Saul said to David, “Here is my older daughter Merab. I will give her to you in marriage; only serve me bravely and fight the battles of the LORD.” For Saul said to himself, “I will not raise a hand against him. Let the Philistines do that!”
But David said to Saul, “Who am I, and what is my family or my clan in Israel, that I should become the king’s son-in-law?” So when the time came for Merab, Saul’s daughter, to be given to David, she was given in marriage to Adriel of Meholah.
Now Saul’s daughter Michal was in love with David, and when they told Saul about it, he was pleased. “I will give her to him,” he thought, “so that she may be a snare to him and so that the hand of the Philistines may be against him.” So Saul said to David, “Now you have a second opportunity to become my son-in-law.”
Then Saul ordered his attendants: “Speak to David privately and say, ‘Look, the king likes you, and his attendants all love you; now become his son-in-law.’”
They repeated these words to David. But David said, “Do you think it is a small matter to become the king’s son-in-law? I’m only a poor man and little known.”
When Saul’s servants told him what David had said, Saul replied, “Say to David, ‘The king wants no other price for the bride than a hundred Philistine foreskins, to take revenge on his enemies.’” Saul’s plan was to have David fall by the hands of the Philistines.
When the attendants told David these things, he was pleased to become the king’s son-in-law. So before the allotted time elapsed, David took his men with him and went out and killed two hundred Philistines and brought back their foreskins. They counted out the full number to the king so that David might become the king’s son-in-law. Then Saul gave him his daughter Michal in marriage.
When Saul realized that the LORD was with David and that his daughter Michal loved David, Saul became still more afraid of him, and he remained his enemy the rest of his days.
Do you see what happens here? Saul engages in conspiracy to commit murder. Saul had one of his confidants lie to David by saying that Saul wanted him as part of the royal family. What an honor, right? Initially, David refused saying he wasn’t worthy. In reality, he was too poor to come up with the money for the dowry. Saul knew this. So he tells David the price would be 100 foreskins of his enemy (which is a little twisted, if you ask me). That David could do – he was a warrior.
But Saul’s intent was to get David killed. In verse 17 he says, “I will not raise a hand against him, let the Philistines do that.” And again in verse 25 we are told that “Saul’s plan was to have David fall by the hands of the Philistines.” Immoral leaders usually have others do their dirty work for them.
Now fast-forward ahead a few decades and let’s look at 2 Samuel 11:
In the spring, at the time when kings go off to war, David sent Joab out with the king’s men and the whole Israelite army. They destroyed the Ammonites and besieged Rabbah. But David remained in Jerusalem.
One evening David got up from his bed and walked around on the roof of the palace. From the roof he saw a woman bathing. The woman was very beautiful, and David sent someone to find out about her. The man said, “She is Bathsheba, the daughter of Eliam and the wife of Uriah the Hittite.” Then David sent messengers to get her. She came to him, and he slept with her. (Now she was purifying herself from her monthly uncleanness.) Then she went back home. The woman conceived and sent word to David, saying, “I am pregnant.”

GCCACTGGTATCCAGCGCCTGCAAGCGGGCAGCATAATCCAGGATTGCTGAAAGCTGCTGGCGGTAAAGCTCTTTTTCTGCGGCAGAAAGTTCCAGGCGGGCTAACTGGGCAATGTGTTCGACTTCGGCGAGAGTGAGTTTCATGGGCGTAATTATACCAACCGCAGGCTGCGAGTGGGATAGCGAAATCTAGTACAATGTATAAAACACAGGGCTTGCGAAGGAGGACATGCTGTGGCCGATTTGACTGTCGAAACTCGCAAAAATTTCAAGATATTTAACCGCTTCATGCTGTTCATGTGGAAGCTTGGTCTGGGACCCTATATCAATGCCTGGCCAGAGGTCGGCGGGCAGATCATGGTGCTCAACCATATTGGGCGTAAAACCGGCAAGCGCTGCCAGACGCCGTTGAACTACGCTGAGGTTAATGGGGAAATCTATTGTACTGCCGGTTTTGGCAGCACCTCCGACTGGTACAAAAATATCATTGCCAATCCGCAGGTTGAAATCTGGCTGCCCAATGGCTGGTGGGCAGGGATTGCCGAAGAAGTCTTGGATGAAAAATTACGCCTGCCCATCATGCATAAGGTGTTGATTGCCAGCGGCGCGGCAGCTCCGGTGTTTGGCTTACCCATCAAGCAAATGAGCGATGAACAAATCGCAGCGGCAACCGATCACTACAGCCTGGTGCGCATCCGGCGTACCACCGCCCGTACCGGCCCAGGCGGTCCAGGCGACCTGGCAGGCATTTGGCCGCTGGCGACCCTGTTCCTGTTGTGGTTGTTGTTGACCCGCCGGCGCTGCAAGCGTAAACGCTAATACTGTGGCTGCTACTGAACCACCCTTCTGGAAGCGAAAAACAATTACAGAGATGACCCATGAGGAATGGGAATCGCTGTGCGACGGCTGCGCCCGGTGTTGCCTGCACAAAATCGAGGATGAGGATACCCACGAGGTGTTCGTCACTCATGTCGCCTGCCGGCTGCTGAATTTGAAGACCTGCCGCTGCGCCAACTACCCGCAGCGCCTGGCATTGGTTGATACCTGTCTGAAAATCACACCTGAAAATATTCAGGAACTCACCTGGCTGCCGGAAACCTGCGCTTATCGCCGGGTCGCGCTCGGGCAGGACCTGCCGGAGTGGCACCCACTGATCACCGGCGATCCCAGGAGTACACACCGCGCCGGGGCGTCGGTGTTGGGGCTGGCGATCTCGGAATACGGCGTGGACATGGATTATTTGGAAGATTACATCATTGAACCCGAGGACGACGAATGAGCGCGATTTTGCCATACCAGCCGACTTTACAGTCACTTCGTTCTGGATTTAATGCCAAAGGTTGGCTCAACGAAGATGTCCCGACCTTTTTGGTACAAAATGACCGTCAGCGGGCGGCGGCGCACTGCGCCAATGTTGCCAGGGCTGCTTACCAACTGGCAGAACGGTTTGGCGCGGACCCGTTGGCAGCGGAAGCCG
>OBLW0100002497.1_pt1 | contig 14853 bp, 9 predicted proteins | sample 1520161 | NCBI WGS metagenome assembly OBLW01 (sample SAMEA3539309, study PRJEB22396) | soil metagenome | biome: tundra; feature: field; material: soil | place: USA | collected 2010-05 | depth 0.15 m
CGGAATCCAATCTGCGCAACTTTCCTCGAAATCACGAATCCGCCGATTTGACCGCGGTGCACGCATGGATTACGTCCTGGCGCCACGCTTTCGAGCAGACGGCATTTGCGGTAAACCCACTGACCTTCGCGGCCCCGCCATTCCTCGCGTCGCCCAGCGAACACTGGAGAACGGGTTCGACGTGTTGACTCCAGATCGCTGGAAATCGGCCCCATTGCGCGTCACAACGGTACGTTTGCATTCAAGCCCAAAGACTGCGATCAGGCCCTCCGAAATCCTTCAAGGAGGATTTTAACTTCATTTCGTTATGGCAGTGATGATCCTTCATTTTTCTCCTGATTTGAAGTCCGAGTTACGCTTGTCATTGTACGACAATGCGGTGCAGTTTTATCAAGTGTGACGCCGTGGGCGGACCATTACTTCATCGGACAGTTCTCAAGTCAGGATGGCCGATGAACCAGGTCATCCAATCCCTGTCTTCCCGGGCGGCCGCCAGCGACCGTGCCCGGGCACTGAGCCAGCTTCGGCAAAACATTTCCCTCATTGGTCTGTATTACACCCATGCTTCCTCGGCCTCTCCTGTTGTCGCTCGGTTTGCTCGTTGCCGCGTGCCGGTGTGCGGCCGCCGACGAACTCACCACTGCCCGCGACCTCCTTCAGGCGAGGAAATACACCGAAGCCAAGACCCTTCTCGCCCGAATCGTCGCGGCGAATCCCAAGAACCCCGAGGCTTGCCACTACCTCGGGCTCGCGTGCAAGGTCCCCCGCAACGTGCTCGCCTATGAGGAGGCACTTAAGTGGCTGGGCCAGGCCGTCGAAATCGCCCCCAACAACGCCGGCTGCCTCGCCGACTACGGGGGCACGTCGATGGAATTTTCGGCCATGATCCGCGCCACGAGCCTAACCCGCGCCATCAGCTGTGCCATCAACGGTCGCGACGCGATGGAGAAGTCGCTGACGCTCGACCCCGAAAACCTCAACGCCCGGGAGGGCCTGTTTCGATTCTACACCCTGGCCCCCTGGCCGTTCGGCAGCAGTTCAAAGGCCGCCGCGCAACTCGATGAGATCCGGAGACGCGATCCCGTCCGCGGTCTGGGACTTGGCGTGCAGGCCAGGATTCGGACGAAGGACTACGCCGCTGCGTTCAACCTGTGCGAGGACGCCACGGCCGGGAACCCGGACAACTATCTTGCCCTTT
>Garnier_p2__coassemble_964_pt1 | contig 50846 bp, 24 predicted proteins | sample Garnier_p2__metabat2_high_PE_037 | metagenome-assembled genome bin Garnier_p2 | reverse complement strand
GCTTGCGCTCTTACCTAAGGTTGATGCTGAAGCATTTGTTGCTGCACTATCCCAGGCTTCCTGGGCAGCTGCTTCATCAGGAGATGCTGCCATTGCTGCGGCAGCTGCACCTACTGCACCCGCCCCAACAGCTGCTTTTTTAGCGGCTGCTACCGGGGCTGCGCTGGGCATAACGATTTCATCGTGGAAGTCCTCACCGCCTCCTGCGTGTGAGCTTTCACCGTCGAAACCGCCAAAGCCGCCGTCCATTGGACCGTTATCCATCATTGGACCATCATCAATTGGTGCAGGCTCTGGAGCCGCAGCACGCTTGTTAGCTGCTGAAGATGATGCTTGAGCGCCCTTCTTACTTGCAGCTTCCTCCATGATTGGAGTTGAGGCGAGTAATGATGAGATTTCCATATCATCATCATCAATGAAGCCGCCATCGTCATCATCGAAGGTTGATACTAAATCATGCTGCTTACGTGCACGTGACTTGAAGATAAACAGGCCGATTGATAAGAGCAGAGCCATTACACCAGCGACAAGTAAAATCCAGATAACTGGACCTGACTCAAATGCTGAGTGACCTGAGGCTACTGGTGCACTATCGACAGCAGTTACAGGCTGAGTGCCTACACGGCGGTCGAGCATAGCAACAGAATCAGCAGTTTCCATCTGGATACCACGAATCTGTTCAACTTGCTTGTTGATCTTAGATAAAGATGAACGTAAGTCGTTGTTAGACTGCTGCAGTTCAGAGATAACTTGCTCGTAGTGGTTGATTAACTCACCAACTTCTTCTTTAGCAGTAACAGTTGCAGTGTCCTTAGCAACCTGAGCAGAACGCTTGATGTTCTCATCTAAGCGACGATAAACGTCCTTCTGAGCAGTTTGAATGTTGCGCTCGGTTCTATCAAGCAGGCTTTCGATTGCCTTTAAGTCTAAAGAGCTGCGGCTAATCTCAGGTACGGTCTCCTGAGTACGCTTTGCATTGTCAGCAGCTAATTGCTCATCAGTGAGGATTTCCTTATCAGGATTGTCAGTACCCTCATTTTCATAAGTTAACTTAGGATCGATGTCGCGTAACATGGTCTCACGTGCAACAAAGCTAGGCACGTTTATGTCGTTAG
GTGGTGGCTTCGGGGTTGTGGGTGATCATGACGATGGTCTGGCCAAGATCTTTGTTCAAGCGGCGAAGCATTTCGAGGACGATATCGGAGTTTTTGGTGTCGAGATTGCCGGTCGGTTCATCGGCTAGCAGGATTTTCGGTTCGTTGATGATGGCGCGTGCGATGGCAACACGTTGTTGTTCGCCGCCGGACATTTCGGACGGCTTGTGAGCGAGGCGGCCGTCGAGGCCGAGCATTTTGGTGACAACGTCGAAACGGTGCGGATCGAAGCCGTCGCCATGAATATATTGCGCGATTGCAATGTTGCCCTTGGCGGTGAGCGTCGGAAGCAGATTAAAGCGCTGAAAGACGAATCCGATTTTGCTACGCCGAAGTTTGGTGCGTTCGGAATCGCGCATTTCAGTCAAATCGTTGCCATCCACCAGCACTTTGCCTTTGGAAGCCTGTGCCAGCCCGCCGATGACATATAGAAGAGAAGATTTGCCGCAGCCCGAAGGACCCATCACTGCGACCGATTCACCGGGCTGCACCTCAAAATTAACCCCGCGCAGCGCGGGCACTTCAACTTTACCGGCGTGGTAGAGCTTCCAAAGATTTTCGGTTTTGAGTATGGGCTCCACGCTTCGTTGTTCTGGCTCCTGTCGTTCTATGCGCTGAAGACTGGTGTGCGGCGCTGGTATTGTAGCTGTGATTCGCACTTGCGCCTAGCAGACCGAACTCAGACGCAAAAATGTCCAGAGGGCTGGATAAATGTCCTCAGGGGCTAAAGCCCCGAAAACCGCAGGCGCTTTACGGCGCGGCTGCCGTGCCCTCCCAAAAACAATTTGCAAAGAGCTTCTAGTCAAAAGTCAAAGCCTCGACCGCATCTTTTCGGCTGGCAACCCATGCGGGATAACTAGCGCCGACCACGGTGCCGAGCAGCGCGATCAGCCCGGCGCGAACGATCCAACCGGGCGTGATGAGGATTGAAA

So David sent this word to Joab: “Send me Uriah the Hittite.” And Joab sent him to David. When Uriah came to him, David asked him how Joab was, how the soldiers were and how the war was going. Then David said to Uriah, “Go down to your house and wash your feet.” So Uriah left the palace, and a gift from the king was sent after him. But Uriah slept at the entrance to the palace with all his master’s servants and did not go down to his house.
David was told, “Uriah did not go home.” So he asked Uriah, “Haven’t you just come from a military campaign? Why didn’t you go home?”
Uriah said to David, “The ark and Israel and Judah are staying in tents, and my commander Joab and my lord’s men are camped in the open country. How could I go to my house to eat and drink and make love to my wife? As surely as you live, I will not do such a thing!”
Then David said to him, “Stay here one more day, and tomorrow I will send you back.” So Uriah remained in Jerusalem that day and the next. At David’s invitation, he ate and drank with him, and David made him drunk. But in the evening Uriah went out to sleep on his mat among his master’s servants; he did not go home.
In the morning David wrote a letter to Joab and sent it with Uriah. In it he wrote, “Put Uriah out in front where the fighting is fiercest. Then withdraw from him so he will be struck down and die.”
So while Joab had the city under siege, he put Uriah at a place where he knew the strongest defenders were. When the men of the city came out and fought against Joab, some of the men in David’s army fell; moreover, Uriah the Hittite died.
Joab sent David a full account of the battle. He instructed the messenger: “When you have finished giving the king this account of the battle, the king’s anger may flare up, and he may ask you, ‘Why did you get so close to the city to fight? Didn’t you know they would shoot arrows from the wall? 21 Who killed Abimelek son of Jerub-Besheth? Didn’t a woman drop an upper millstone on him from the wall, so that he died in Thebez? Why did you get so close to the wall?’ If he asks you this, then say to him, ‘Moreover, your servant Uriah the Hittite is dead.’”
The messenger set out, and when he arrived he told David everything Joab had sent him to say. The messenger said to David, “The men overpowered us and came out against us in the open, but we drove them back to the entrance of the city gate. Then the archers shot arrows at your servants from the wall, and some of the king’s men died. Moreover, your servant Uriah the Hittite is dead.”
David told the messenger, “Say this to Joab: ‘Don’t let this upset you; the sword devours one as well as another. Press the attack against the city and destroy it.’ Say this to encourage Joab.”